Here is another brilliant essay on The Starthorn Tree by Eli Cole, a Year 8 student at Marist Brothers Ashgrove, in Queensland. I think it's incredible that these three boys - Hayden Sullivan, Callum Williams and today's essay writer, Eli Cole - are only 13 years old. I am so glad that their teacher, Ms Rebecca Taylor, chose my novel for her students to read and examine, and that is has inspired them all to such brilliant academic heights.

Here is Eli's essay:

Lady Lisandre ziv Estaria from The Starthorn Tree, written by Kate Forsyth, is a snobby brat who cares for no one who doesn’t live in Castle Estelliana. She annoys Lord Zavion for fun, orders her servants to do things for her (that she could easily do herself) and cares naught for races other than her own. Lady Lisandre is quite independent (for her race) and she cares for her mother (Lady Ginerva) and her brother (Count Zygmunt) more than anyone else in the whole of Ziva, and anyone else (to her) is just there to be her slaves and to do her and her race’s bidding for them. Her strongest relationship with anyone of non-starkin blood (even though this relationship isn’t strong) is with the seamstress, Briony. Briony cares for Lady Lisandre more than any other servant, but they still aren’t considered “friends” (as yet). But, even though Briony is very important to Lisandre as this story commences, many other relationships change her as a person.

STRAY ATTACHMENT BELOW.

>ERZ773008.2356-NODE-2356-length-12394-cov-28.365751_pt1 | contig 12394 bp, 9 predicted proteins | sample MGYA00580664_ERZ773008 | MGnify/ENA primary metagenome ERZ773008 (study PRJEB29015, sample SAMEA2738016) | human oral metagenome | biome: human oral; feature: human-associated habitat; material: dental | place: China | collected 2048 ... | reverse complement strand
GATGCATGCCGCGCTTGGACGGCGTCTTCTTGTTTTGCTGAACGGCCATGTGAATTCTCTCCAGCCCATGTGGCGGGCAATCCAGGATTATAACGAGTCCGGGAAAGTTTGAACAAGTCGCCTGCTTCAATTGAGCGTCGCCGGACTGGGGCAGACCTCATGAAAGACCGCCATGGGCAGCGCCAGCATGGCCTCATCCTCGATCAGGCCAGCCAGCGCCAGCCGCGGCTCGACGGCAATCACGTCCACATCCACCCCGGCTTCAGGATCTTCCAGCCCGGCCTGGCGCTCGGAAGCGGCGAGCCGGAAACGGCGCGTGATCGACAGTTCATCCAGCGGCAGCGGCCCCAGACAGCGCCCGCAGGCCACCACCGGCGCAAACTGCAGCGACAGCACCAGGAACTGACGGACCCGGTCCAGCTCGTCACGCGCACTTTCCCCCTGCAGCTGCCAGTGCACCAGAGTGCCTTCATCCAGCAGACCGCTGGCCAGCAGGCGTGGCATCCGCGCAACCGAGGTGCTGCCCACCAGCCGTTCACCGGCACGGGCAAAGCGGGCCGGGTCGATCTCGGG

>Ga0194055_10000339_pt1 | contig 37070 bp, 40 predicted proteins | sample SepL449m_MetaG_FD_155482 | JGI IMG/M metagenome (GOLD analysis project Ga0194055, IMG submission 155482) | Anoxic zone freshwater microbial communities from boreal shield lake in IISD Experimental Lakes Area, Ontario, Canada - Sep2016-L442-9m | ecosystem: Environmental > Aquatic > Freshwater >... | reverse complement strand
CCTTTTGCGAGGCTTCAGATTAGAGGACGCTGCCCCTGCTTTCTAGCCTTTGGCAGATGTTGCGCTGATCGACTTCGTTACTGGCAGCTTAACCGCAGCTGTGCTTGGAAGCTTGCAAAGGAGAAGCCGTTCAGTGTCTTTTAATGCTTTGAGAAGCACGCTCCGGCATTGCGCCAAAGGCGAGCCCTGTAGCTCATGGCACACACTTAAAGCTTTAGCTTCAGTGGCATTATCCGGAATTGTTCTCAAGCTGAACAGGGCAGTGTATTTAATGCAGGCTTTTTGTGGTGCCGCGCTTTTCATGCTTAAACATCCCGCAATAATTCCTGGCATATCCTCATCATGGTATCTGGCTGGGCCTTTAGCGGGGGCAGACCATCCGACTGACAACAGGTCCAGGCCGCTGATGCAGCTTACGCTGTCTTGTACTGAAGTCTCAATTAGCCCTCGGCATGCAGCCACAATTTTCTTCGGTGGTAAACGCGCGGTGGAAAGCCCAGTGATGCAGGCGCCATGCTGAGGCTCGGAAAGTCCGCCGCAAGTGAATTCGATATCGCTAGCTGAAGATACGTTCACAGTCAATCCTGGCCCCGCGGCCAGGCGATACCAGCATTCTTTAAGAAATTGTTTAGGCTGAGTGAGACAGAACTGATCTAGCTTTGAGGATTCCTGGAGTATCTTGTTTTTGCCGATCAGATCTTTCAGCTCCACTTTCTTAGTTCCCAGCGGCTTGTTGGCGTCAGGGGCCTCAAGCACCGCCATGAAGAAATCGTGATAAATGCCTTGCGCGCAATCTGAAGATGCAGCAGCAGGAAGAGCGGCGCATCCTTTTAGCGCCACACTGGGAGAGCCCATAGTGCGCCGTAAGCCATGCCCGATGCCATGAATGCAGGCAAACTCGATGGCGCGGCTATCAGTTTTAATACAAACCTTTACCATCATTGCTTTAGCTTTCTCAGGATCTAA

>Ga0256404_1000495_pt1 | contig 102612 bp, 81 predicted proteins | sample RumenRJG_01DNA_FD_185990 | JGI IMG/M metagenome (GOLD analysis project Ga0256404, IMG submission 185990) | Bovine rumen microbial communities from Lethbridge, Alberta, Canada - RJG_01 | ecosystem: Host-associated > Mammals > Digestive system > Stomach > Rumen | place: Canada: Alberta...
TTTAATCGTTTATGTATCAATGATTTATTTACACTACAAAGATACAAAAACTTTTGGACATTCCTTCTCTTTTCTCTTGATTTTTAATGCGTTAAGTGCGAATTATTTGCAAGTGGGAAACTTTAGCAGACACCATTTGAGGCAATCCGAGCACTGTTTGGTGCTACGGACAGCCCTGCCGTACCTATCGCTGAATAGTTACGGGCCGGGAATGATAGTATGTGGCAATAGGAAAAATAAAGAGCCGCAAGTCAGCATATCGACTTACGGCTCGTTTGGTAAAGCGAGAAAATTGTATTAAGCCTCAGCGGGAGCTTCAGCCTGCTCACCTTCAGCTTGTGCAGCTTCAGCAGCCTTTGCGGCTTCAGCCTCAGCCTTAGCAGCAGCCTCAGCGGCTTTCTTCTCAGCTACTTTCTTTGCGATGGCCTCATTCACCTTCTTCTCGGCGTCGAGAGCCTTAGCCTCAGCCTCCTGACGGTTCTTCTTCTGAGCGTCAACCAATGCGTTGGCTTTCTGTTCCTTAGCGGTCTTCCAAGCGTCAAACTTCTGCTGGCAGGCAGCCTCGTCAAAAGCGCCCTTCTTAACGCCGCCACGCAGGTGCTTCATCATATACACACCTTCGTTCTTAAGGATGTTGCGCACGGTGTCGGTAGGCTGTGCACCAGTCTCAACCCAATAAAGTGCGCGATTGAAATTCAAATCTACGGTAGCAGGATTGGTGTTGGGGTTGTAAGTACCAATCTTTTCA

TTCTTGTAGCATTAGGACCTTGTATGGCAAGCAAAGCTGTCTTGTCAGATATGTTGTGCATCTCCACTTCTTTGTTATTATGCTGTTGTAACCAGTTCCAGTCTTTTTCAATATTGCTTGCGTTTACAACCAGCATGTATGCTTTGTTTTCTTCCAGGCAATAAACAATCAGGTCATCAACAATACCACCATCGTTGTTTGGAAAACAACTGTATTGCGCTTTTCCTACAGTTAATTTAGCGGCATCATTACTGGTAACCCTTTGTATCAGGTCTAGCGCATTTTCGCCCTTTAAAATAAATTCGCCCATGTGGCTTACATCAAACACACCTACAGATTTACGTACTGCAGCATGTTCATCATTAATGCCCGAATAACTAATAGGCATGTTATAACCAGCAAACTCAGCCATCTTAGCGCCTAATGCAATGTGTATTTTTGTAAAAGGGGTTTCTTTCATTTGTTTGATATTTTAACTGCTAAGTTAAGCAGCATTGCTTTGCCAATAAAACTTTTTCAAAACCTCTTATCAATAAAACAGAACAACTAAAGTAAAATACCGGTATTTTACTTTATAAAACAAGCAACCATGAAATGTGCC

As this story goes on, and as Lisandre makes more friends, she begins to change as a person. When all six of the main characters finally all know each other (Pedrin Goatherd, Durrik Bell-Crier, Sedgely, Maglen/Mags and of course Briony), an unbreakable bond is formed. With everyone, that is, but Lady Lisandre. She is very repulsed by the hearthkin and wildkin and does not like them even looking at her! It isn’t uncommon for anyone of starkin blood to be so repulsed by those inferior to themselves, and Lisandre is no exception. She refuses to let the other five forget that she is ‘better’ than the rest of them, constantly saying, “Do you not know I am one of the Ziv?” 

But there is one moment in this adventure, when Lady Lisandre feels disgusted by what the starkin have done and is disgusted to be called one of them. That moment is when she sees Durrik’s injured back, which was injured whilst making (or helping to make) the glass tower. She is so shocked to see how cruel her race is and this is the first time she has seen what the starkin have done first-hand. She doesn’t even think the starkin could’ve done it; she has to be told that it was “a gibgoblin in human form.” This moment contributes greatly to how Lisandre changes by the end of this adventure.